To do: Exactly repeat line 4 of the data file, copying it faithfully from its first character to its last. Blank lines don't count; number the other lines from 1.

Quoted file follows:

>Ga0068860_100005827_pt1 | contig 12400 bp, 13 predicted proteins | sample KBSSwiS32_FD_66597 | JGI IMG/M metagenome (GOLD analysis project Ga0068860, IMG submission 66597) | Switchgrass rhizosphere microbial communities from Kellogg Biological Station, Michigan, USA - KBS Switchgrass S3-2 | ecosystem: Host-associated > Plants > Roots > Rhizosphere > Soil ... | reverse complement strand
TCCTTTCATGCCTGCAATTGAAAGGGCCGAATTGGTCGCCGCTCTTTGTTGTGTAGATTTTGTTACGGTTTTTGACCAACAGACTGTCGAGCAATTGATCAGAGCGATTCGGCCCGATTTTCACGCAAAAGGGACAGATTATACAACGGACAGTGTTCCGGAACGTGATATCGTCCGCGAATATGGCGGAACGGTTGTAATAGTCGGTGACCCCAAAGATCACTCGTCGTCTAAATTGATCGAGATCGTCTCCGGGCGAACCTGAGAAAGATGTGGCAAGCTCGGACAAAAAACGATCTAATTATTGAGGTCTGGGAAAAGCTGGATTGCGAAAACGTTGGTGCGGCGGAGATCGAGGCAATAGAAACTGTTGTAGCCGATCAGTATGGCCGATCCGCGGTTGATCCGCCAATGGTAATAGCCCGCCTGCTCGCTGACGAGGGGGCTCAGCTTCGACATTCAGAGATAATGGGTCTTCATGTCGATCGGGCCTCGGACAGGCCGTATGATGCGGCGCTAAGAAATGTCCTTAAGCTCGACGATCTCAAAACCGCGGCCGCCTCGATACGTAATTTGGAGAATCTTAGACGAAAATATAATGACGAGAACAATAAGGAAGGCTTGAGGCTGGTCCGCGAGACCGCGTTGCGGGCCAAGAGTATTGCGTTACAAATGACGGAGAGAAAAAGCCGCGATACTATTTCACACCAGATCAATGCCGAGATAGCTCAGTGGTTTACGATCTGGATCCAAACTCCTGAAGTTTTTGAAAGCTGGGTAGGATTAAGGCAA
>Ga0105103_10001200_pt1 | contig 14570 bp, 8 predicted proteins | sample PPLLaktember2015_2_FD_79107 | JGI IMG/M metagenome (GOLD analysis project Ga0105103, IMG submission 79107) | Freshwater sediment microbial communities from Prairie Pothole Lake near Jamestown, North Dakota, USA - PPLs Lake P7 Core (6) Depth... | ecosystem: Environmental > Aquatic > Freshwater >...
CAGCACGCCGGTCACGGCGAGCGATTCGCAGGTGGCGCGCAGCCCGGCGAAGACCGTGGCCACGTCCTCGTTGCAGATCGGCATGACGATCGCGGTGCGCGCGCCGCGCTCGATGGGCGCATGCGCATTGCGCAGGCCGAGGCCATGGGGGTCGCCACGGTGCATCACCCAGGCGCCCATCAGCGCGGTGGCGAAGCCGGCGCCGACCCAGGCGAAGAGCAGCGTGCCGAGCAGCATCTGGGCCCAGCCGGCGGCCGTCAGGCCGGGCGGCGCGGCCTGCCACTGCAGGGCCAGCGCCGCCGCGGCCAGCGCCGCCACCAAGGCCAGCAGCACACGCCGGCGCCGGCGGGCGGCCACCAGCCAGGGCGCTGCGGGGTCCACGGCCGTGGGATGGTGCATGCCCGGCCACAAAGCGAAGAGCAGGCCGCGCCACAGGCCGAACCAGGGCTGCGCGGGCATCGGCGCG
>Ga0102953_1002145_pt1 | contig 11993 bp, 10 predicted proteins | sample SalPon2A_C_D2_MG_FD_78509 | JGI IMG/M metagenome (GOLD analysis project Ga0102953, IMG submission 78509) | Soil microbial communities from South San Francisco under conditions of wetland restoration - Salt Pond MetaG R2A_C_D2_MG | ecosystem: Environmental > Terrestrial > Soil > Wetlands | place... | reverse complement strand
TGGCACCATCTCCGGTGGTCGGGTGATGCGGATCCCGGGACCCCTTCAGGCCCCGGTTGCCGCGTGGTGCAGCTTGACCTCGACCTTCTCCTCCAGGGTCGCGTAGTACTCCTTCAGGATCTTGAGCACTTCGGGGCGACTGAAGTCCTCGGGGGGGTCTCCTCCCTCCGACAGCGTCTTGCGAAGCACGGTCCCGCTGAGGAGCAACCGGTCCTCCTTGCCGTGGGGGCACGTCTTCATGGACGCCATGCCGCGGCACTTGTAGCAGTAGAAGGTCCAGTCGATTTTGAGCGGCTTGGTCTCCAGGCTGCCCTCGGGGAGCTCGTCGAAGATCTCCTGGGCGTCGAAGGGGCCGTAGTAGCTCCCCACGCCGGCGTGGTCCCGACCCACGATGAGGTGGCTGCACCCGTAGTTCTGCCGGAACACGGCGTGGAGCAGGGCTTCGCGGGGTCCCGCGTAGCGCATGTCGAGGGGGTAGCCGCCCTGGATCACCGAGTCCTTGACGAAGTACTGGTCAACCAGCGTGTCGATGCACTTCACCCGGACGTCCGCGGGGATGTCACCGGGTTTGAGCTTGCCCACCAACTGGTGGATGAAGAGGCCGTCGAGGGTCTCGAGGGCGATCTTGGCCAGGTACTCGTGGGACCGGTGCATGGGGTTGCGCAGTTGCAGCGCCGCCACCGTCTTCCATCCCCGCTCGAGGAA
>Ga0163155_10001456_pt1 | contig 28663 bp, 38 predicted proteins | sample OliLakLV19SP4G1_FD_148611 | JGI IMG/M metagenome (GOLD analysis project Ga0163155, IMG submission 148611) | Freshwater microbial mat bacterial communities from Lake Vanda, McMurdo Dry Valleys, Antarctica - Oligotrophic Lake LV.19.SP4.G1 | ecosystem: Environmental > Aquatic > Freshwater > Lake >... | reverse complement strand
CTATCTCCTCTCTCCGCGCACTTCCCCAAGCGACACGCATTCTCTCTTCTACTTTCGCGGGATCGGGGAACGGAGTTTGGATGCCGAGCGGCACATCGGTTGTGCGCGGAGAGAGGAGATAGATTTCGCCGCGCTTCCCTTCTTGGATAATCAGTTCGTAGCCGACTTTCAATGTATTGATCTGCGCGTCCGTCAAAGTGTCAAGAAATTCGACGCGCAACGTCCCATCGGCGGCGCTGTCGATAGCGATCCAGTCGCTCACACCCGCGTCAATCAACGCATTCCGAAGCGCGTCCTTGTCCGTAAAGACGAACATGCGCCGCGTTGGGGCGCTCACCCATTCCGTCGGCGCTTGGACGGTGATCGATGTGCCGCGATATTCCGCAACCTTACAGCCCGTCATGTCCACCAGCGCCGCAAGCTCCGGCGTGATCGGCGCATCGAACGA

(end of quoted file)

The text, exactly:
CAGCACGCCGGTCACGGCGAGCGATTCGCAGGTGGCGCGCAGCCCGGCGAAGACCGTGGCCACGTCCTCGTTGCAGATCGGCATGACGATCGCGGTGCGCGCGCCGCGCTCGATGGGCGCATGCGCATTGCGCAGGCCGAGGCCATGGGGGTCGCCACGGTGCATCACCCAGGCGCCCATCAGCGCGGTGGCGAAGCCGGCGCCGACCCAGGCGAAGAGCAGCGTGCCGAGCAGCATCTGGGCCCAGCCGGCGGCCGTCAGGCCGGGCGGCGCGGCCTGCCACTGCAGGGCCAGCGCCGCCGCGGCCAGCGCCGCCACCAAGGCCAGCAGCACACGCCGGCGCCGGCGGGCGGCCACCAGCCAGGGCGCTGCGGGGTCCACGGCCGTGGGATGGTGCATGCCCGGCCACAAAGCGAAGAGCAGGCCGCGCCACAGGCCGAACCAGGGCTGCGCGGGCATCGGCGCG